In an attempt to set the record straight as he runs for re-election to a second term, City Councilman Dan Halloran (R-Whitestone) has blamed Mayor Michael Bloomberg for distorting his claims about a Sanitation Department slowdown in the aftermath of the 2010 blizzard.
After praising the city’s Sanitation workers for a job well done in clearing this season’s snows, the councilman revisited the public controversy he set off when he contended that the agency’s supervisors in his district had called for a work slowdown after 20 inches of snow fell on city streets Dec. 26, 2010. Streets in Queens and other parts of the city were impassable for days as plows struggled to unclog roads and rescue ill residents.
“Based on constituent opinion, the DSNY did an excellent job this year vs. what many constituents saw and said in 2010,” said Kevin Ryan, Halloran’s spokesman. “Whatever actually happened in the 2010 blizzard, most residents felt that our streets were not cleared properly. This year the people we serve are much happier.”
Ryan added, “This was a good opportunity for the Council member to both commend the DSNY and clarify his 2010 position, while also calling for a change in the snow removal maps in the future. It’s all about giving the district residents a voice.”
Halloran’s claims that the Sanitation workers had organized a slowdown because of a department plan to demote 100 supervisors made headlines in the city’s newspapers.
The U.S. attorney’s office in Manhattan launched an investigations into Halloran’s contention and he faced a contempt of court charge for failure to cooperate with a federal grand jury looking into his claims. In June 2011 the city Department of Investigation issued a report saying their interviews with more than 150 witnesses had found no basis for Halloran’s slowdown claims.
“In toto, Mr. Halloran’s information about city employee statements contributed no actual evidence about a possible slowdown,” the report said.
After the most recent snowfall, the councilman reflected back on his claims and pointed the finger at Bloomberg for taking his remarks out of context.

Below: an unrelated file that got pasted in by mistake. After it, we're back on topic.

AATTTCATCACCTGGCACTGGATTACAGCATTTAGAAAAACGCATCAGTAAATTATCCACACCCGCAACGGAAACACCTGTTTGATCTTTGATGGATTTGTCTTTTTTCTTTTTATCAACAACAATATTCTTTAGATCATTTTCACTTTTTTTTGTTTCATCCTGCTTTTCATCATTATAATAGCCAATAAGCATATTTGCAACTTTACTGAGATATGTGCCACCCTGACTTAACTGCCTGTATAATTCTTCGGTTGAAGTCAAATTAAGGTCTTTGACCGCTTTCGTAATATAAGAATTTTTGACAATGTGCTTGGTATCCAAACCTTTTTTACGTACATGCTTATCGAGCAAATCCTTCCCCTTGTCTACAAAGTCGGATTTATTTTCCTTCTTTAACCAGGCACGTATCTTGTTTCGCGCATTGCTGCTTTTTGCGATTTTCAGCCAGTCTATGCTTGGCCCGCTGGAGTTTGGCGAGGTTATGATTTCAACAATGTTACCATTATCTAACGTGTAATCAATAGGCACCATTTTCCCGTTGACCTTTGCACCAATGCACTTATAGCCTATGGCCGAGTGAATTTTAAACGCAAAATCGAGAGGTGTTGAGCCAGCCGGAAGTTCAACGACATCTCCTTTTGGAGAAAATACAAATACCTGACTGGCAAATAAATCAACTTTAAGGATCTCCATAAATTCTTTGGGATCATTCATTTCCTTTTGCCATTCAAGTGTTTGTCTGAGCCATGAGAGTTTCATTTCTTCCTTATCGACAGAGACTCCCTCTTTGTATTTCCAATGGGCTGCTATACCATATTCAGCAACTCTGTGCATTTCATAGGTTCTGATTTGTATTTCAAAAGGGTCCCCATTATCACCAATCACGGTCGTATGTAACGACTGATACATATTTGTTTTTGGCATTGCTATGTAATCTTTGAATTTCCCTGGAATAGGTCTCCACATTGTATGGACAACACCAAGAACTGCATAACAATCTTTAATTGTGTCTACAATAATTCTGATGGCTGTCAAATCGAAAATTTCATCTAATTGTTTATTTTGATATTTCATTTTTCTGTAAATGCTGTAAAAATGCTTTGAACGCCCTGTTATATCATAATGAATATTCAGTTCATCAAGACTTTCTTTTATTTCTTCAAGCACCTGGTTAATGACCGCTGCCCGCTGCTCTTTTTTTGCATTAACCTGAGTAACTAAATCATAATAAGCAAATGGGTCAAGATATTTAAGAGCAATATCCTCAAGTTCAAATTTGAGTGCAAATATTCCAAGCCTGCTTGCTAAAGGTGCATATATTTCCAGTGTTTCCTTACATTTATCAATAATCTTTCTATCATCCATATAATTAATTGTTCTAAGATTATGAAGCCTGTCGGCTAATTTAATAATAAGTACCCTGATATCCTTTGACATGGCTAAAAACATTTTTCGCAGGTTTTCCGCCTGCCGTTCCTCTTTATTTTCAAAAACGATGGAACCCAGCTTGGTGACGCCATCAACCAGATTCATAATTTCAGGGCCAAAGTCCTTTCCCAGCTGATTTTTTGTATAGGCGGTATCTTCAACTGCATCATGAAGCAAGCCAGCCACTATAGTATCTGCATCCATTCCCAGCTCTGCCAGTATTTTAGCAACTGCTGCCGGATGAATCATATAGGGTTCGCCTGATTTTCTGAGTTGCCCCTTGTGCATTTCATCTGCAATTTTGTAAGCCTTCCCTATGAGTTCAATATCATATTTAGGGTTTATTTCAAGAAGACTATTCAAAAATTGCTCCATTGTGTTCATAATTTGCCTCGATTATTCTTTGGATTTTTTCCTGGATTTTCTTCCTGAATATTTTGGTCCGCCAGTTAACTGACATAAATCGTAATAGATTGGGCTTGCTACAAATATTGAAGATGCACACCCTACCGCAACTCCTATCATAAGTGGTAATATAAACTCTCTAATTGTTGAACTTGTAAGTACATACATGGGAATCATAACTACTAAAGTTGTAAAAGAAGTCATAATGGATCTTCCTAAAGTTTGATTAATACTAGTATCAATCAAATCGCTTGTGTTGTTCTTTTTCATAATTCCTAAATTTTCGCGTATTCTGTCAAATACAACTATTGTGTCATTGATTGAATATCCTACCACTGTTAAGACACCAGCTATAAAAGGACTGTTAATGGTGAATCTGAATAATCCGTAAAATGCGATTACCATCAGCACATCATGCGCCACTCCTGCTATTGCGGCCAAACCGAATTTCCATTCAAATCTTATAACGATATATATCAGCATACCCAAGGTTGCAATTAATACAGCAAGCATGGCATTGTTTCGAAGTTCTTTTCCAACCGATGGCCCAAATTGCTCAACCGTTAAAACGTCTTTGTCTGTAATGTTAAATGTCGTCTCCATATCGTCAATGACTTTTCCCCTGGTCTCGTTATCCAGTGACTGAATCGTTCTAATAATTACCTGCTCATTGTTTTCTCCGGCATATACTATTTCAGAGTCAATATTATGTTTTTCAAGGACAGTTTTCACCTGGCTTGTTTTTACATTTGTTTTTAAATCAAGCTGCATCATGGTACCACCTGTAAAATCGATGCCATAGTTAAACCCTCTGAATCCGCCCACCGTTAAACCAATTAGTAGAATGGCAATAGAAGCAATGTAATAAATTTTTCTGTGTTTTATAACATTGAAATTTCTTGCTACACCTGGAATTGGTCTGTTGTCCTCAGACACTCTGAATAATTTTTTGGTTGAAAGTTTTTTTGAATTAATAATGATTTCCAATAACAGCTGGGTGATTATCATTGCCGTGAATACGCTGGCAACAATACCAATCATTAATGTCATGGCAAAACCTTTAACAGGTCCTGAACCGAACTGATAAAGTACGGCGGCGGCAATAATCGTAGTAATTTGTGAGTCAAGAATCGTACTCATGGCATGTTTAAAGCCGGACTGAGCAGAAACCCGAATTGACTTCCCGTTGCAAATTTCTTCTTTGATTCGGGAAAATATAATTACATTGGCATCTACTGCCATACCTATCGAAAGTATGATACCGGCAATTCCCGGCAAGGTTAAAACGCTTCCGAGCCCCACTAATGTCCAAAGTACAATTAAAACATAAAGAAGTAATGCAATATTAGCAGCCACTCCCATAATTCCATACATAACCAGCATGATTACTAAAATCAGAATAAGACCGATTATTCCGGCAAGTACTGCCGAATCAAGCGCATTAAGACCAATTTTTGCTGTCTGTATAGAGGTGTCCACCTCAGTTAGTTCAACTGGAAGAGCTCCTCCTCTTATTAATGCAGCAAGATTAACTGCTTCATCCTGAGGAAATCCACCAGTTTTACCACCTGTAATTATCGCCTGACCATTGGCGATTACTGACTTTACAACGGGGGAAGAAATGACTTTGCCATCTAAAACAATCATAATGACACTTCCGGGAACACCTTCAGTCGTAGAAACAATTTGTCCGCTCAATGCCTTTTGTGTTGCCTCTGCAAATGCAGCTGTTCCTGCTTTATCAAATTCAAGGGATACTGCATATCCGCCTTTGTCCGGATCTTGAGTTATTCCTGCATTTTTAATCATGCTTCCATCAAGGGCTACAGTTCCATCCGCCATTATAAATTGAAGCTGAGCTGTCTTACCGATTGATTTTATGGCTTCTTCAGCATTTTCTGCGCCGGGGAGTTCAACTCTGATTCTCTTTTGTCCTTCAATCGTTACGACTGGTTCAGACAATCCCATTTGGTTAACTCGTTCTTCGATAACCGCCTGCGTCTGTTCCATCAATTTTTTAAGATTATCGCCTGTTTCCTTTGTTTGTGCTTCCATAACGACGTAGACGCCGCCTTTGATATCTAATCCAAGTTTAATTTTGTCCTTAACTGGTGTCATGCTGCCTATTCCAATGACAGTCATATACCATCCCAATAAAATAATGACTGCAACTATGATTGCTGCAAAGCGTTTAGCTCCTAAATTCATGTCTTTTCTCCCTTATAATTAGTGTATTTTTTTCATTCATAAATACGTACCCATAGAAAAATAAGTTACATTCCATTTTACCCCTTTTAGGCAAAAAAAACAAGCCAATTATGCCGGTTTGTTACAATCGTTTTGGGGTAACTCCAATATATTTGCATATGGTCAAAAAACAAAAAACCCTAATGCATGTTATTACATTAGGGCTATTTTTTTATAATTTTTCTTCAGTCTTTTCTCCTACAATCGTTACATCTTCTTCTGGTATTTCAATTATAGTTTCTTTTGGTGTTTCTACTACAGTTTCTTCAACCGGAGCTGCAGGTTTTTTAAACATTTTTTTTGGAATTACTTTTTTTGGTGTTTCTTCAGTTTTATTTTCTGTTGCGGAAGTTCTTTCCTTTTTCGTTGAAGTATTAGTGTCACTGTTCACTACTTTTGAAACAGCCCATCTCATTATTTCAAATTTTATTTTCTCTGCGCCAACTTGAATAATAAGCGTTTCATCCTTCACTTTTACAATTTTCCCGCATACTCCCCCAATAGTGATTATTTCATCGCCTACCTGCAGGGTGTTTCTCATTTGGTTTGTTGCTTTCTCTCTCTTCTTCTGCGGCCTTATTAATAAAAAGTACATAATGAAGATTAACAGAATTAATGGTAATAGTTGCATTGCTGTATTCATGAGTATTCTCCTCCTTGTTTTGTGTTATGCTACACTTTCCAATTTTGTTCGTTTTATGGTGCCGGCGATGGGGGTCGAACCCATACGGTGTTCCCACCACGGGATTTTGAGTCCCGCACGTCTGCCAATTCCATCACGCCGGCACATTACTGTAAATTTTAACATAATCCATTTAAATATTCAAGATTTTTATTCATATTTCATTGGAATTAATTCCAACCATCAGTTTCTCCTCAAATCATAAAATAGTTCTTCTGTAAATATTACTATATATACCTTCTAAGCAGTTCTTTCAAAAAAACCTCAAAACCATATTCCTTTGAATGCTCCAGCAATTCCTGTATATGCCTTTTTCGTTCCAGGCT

“Mayor Bloomberg was clearly trying to distract the public from his lack of hands-on governance during that storm and his growing troubles with DSNY supervisors, who were illegitimately targeted for summary demotions by his administration,” Halloran said. “At the time, my statements were unfortunately distorted into criticism for the hardworking DSNY employees and I was wrong to not fight more forcefully to clear up the record.”
Bloomberg and other top city officials were criticized for being out of the city for the Christmas holiday weekend when the blizzard hit.
As he faces a field of five Democrats seeking the spot to challenge him in November, Halloran said he hoped to set the record straight by saying he regretted the collateral damage caused by the political whirlwind.
“I never intended to criticize the rank-and-file workers of the DSNY or the vast majority of hardworking supervisors. I know how hard they work. The issues I raised were directed at the policymakers in the top management positions, based on what I’d heard at the time,” Halloran said. “While locker-room talk and outside agency griping were at the heart of my commentary, my intention was not always communicated as clearly as it should have been.”
Reach reporter Phil Corso by e-mail at firstname.lastname@example.org or by phone at 718-260-4573.
©2013 Community News Group
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